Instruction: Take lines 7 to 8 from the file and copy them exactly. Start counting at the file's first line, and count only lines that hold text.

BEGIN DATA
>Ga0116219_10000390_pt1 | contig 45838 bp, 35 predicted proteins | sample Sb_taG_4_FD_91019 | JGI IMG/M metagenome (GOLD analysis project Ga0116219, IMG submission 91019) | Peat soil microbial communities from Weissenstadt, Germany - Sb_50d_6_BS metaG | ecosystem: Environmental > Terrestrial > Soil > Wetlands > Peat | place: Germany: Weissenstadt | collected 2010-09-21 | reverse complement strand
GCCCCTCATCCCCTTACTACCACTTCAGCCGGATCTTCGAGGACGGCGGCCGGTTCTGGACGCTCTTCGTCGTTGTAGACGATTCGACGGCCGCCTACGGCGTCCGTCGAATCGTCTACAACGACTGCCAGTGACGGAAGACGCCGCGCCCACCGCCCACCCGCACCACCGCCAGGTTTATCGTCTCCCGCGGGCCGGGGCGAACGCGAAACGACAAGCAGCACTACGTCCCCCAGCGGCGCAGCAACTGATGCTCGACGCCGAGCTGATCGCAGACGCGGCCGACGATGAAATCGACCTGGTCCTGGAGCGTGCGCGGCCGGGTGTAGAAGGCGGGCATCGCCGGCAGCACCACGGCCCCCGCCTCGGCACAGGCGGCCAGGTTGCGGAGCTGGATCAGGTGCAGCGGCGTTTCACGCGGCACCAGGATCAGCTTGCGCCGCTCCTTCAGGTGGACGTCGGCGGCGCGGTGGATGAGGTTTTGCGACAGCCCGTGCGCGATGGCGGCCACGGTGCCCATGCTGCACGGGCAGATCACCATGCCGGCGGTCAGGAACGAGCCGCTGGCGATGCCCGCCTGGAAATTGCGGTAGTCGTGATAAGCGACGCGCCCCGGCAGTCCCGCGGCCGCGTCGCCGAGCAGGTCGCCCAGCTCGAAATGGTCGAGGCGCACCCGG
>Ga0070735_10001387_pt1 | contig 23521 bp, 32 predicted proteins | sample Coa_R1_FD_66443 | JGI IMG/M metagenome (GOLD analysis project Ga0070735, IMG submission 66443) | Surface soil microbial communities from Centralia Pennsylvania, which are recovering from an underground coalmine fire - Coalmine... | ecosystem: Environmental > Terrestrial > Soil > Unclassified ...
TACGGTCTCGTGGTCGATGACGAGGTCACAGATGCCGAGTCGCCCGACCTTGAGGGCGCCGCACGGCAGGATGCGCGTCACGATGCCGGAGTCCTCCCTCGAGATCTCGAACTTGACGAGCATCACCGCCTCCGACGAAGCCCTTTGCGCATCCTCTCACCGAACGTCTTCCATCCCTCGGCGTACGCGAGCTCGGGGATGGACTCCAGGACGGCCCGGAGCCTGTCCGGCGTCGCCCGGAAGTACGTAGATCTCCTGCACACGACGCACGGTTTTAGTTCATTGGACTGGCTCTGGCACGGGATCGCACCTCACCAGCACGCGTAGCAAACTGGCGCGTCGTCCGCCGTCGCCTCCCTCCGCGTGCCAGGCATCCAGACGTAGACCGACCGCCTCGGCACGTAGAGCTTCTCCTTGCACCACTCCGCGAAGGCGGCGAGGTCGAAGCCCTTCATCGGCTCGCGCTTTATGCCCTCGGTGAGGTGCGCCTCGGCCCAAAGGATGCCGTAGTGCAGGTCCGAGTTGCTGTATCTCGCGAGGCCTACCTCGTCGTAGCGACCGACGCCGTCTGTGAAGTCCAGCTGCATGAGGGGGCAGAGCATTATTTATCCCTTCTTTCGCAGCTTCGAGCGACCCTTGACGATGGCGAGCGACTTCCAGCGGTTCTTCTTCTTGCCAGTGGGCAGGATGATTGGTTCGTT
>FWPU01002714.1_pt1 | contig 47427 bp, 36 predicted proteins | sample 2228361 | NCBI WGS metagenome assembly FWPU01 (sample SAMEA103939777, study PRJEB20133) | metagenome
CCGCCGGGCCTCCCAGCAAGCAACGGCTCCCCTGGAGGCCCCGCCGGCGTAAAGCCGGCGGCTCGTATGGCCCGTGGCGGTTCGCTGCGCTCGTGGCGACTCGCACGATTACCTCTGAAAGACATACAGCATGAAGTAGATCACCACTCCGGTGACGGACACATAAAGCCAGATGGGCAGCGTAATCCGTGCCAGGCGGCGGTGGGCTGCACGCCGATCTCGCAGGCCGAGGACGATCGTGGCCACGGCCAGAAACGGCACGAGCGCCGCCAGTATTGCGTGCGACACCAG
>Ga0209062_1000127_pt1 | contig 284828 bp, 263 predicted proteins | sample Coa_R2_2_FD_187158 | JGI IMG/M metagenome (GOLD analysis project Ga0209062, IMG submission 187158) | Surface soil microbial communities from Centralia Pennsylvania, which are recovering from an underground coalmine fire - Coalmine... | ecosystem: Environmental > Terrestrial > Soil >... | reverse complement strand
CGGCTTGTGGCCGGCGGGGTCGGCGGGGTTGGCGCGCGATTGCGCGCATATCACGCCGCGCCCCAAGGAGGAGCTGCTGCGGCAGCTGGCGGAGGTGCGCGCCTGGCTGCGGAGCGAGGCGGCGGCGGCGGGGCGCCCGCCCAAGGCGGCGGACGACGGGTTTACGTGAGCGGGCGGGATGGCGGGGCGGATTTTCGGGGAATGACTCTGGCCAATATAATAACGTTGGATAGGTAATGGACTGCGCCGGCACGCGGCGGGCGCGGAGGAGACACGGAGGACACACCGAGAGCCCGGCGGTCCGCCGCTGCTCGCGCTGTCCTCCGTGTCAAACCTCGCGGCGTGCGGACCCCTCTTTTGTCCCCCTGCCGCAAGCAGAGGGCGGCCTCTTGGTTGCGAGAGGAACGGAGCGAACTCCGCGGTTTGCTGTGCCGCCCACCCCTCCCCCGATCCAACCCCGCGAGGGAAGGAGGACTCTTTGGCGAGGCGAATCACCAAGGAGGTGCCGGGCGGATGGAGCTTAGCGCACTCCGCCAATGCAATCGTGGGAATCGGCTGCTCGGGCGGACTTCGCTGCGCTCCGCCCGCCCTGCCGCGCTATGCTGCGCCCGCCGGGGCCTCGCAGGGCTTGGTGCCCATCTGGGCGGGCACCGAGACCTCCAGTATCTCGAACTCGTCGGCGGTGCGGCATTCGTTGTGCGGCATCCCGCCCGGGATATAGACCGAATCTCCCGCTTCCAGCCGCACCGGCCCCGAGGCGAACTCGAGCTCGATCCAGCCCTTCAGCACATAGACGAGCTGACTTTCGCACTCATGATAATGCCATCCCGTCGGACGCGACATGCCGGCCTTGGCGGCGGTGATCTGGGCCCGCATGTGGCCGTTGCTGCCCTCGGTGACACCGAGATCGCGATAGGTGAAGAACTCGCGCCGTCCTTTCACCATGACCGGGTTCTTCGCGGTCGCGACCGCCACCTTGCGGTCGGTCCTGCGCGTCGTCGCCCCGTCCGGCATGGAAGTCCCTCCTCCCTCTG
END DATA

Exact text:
>Ga0209062_1000127_pt1 | contig 284828 bp, 263 predicted proteins | sample Coa_R2_2_FD_187158 | JGI IMG/M metagenome (GOLD analysis project Ga0209062, IMG submission 187158) | Surface soil microbial communities from Centralia Pennsylvania, which are recovering from an underground coalmine fire - Coalmine... | ecosystem: Environmental > Terrestrial > Soil >... | reverse complement strand
CGGCTTGTGGCCGGCGGGGTCGGCGGGGTTGGCGCGCGATTGCGCGCATATCACGCCGCGCCCCAAGGAGGAGCTGCTGCGGCAGCTGGCGGAGGTGCGCGCCTGGCTGCGGAGCGAGGCGGCGGCGGCGGGGCGCCCGCCCAAGGCGGCGGACGACGGGTTTACGTGAGCGGGCGGGATGGCGGGGCGGATTTTCGGGGAATGACTCTGGCCAATATAATAACGTTGGATAGGTAATGGACTGCGCCGGCACGCGGCGGGCGCGGAGGAGACACGGAGGACACACCGAGAGCCCGGCGGTCCGCCGCTGCTCGCGCTGTCCTCCGTGTCAAACCTCGCGGCGTGCGGACCCCTCTTTTGTCCCCCTGCCGCAAGCAGAGGGCGGCCTCTTGGTTGCGAGAGGAACGGAGCGAACTCCGCGGTTTGCTGTGCCGCCCACCCCTCCCCCGATCCAACCCCGCGAGGGAAGGAGGACTCTTTGGCGAGGCGAATCACCAAGGAGGTGCCGGGCGGATGGAGCTTAGCGCACTCCGCCAATGCAATCGTGGGAATCGGCTGCTCGGGCGGACTTCGCTGCGCTCCGCCCGCCCTGCCGCGCTATGCTGCGCCCGCCGGGGCCTCGCAGGGCTTGGTGCCCATCTGGGCGGGCACCGAGACCTCCAGTATCTCGAACTCGTCGGCGGTGCGGCATTCGTTGTGCGGCATCCCGCCCGGGATATAGACCGAATCTCCCGCTTCCAGCCGCACCGGCCCCGAGGCGAACTCGAGCTCGATCCAGCCCTTCAGCACATAGACGAGCTGACTTTCGCACTCATGATAATGCCATCCCGTCGGACGCGACATGCCGGCCTTGGCGGCGGTGATCTGGGCCCGCATGTGGCCGTTGCTGCCCTCGGTGACACCGAGATCGCGATAGGTGAAGAACTCGCGCCGTCCTTTCACCATGACCGGGTTCTTCGCGGTCGCGACCGCCACCTTGCGGTCGGTCCTGCGCGTCGTCGCCCCGTCCGGCATGGAAGTCCCTCCTCCCTCTG